Are we over-Pinteresting childhood?

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Pinterest is running amok with ideas for activities to do with and for kids: projects for every season, instructions on how to play outside, toys to make  from cardboard boxes, rainy day fun with masking tape, sick day activities, how to build magical forts of twinkling lights and reclaimed barn wood, crafts to make with/for kids for every holiday – from Easter to Bacon Day, 100 Things To Do Instead of Watching TV,  instructions for making school lunches that look like van Gogh’s flowers, paint made from basically anything plus food coloring, and on and on and on.

I think we’ve made this childhood thing a bit too complicated, and a heck of a lot of work. Let’s all step back, put down the glue guns, quit making play sand out of organic free range corn starch.

Because kids are really excellent at childhood, if we just let them at it. Really – they don’t need us to be cruise directors.

My 3-year-old makes up worlds of her own without my help sewing props or creating sets or giving her animal masks I commissioned on Etsy. She makes intricate houses and cities out of blocks without me showing her a single blog post.

She is thrilled to do simple things like help me cook, clean, and fold laundry. Seriously – the kid loves to match socks. There’s really no need for me to craft elaborate matching games featuring foxes wearing washi tape mustaches. I know that some people enjoy all the crafting, but a toddler will be happy whether they’re matching a fox or a sock.

To be honest, my 3-year-old is usually plenty busy without me entertaining her. Seriously – Evy has so much to DO! I don’t mean structured activities or anything I’ve orchestrated – I mean just plain playtime. There are dolls to care for, play food to prepare, towers to build and destroy, pictures to draw, songs to sing, books to read, running and jumping to do – we’re not parenting geniuses, but the kid has no problem entertaining herself, and I have no plans to mess with that by rolling out an activity schedule.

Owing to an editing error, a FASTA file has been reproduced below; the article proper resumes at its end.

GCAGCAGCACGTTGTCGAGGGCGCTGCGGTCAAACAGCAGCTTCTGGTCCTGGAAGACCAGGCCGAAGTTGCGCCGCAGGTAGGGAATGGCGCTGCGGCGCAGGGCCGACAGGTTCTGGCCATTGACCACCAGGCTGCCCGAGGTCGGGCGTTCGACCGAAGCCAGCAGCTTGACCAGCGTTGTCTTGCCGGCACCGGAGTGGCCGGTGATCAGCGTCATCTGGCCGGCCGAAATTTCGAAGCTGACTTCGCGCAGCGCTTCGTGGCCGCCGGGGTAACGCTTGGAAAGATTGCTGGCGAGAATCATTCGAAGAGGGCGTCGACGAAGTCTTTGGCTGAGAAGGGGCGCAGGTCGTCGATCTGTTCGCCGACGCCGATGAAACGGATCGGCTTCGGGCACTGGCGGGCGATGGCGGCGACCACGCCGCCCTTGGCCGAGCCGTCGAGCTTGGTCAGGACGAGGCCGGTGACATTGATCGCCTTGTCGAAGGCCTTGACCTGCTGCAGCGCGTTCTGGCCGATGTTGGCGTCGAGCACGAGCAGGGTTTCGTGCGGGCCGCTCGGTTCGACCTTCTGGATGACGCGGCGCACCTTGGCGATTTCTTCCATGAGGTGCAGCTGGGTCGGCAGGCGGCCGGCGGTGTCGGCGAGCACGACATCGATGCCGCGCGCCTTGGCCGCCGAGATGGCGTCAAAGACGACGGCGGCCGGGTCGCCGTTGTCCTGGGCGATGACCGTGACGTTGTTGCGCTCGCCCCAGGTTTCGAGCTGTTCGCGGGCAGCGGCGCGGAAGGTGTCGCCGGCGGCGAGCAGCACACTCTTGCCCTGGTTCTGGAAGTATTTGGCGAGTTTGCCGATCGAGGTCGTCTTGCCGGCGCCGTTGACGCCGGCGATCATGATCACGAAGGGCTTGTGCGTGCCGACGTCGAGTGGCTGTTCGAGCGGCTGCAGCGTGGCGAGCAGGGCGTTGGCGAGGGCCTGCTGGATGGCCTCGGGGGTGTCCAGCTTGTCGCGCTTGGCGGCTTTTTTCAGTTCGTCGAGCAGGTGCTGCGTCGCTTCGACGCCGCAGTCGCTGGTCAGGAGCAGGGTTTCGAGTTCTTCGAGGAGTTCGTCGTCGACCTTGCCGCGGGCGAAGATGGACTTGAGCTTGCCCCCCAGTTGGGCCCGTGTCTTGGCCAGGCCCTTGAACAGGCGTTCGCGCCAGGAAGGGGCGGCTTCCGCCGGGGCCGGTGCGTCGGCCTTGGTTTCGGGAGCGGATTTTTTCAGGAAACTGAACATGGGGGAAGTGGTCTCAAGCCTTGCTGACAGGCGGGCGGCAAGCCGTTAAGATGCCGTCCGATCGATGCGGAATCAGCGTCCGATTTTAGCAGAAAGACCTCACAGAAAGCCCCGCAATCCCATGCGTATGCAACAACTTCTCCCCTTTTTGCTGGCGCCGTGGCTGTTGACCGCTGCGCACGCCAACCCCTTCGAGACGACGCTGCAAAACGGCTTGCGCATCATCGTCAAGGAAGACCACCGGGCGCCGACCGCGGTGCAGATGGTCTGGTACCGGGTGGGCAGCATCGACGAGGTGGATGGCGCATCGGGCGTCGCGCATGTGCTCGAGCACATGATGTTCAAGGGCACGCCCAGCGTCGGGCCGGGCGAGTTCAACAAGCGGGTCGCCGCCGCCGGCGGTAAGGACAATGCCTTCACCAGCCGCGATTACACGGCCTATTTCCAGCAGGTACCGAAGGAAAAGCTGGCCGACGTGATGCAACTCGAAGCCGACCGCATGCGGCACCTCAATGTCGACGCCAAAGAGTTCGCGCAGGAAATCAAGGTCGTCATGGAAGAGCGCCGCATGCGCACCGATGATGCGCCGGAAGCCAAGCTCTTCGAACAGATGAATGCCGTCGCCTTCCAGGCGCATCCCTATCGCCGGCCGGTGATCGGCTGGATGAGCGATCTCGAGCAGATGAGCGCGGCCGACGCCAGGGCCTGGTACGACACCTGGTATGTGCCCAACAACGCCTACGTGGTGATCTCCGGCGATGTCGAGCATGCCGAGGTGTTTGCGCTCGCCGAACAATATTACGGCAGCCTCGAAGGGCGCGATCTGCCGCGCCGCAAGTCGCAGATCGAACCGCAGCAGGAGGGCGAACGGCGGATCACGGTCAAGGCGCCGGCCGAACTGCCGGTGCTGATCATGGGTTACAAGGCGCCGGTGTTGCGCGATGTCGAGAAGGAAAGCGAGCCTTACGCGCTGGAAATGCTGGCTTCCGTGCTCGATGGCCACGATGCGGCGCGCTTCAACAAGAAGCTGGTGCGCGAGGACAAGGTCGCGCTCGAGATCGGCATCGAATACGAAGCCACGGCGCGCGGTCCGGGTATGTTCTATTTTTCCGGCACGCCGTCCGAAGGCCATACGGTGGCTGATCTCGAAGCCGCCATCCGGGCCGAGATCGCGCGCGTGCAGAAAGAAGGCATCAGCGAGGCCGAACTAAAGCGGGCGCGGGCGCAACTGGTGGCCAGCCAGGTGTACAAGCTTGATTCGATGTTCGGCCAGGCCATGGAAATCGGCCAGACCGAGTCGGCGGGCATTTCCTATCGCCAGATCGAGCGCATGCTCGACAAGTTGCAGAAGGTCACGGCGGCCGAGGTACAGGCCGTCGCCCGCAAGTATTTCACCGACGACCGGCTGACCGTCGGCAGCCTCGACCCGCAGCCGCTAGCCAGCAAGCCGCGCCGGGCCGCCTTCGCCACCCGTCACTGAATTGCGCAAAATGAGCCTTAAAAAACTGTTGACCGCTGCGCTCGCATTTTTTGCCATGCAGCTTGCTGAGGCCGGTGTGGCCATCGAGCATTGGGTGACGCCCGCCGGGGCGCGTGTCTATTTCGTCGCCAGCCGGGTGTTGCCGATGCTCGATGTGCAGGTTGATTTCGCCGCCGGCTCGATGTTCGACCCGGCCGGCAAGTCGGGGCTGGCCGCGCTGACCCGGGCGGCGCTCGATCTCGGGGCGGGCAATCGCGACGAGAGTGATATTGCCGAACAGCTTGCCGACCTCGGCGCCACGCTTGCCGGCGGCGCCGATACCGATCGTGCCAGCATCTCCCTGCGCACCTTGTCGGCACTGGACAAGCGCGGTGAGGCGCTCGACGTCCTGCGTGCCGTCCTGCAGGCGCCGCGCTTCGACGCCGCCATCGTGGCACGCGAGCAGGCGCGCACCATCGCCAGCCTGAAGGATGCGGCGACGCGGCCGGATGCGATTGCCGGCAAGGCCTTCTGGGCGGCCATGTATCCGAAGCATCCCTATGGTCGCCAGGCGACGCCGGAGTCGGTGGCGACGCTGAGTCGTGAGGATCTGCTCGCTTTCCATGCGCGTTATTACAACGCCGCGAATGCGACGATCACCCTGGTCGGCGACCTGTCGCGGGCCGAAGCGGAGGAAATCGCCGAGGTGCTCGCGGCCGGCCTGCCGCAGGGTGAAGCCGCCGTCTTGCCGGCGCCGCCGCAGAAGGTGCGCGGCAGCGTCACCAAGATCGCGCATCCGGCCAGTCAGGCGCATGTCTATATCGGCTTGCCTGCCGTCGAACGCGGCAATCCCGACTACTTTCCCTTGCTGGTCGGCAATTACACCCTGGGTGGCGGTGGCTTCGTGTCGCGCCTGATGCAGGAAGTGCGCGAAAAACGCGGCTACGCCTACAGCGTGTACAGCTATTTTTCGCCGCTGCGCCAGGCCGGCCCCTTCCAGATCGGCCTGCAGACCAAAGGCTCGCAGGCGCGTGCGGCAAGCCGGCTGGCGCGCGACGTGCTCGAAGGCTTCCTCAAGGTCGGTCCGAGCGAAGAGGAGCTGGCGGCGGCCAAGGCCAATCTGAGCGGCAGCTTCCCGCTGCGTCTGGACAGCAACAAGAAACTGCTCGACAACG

And all the posts about “Things to Do With Kids Outside” and “100 Ideas for Outside Play”? Oy. I loved playing outside as a kid. Most of us have memories of endless afternoons spent in backyards, making up games, building forts, playing kickball – parents (maybe) watching from afar, but certainly not involved. I’m guessing our kids know how to play outside without referring to a Pinterest list. Really, they know what to do. No need to create hula hoop obstacle courses or make sidewalk chalk out of ice cubes.

We’ve gone and made it all too stressful and complicated. Childhood doesn’t need to be stage-managed. There are days when I read blogs and get pangs of mom guilt because I haven’t crafted 14 different sensory play experiences for my child. But she’s fine. The world is a sensory experience, especially for a little one. A kid’s imagination is more magical and more real than anything any blogger has come up with, believe me. There’s a lot our kids need us for, but when it comes to play let’s just take our seasonal handprint crafts and get out of the way.

Apparently I’m not alone in these thoughts – this post is great: I’m Done Making My Kid’s Childhood Magical.

Great thoughts on this from Janet Lansbury, whose perspective on parenting has been very helpful to me:  Stop Entertaining Your Toddler (In 3 Steps).

2 Comments

Filed under evy, parenting, toddler

2 responses to “Are we over-Pinteresting childhood?

  1. Jen

    This is great. Beautifully written too.

  2. So true, well put. Love the outdoors part, so many of my own best memories were of playing outside. And my Mom was too busy to keep an eye on us all the time, and my siblings and I have all ended up being very creative.

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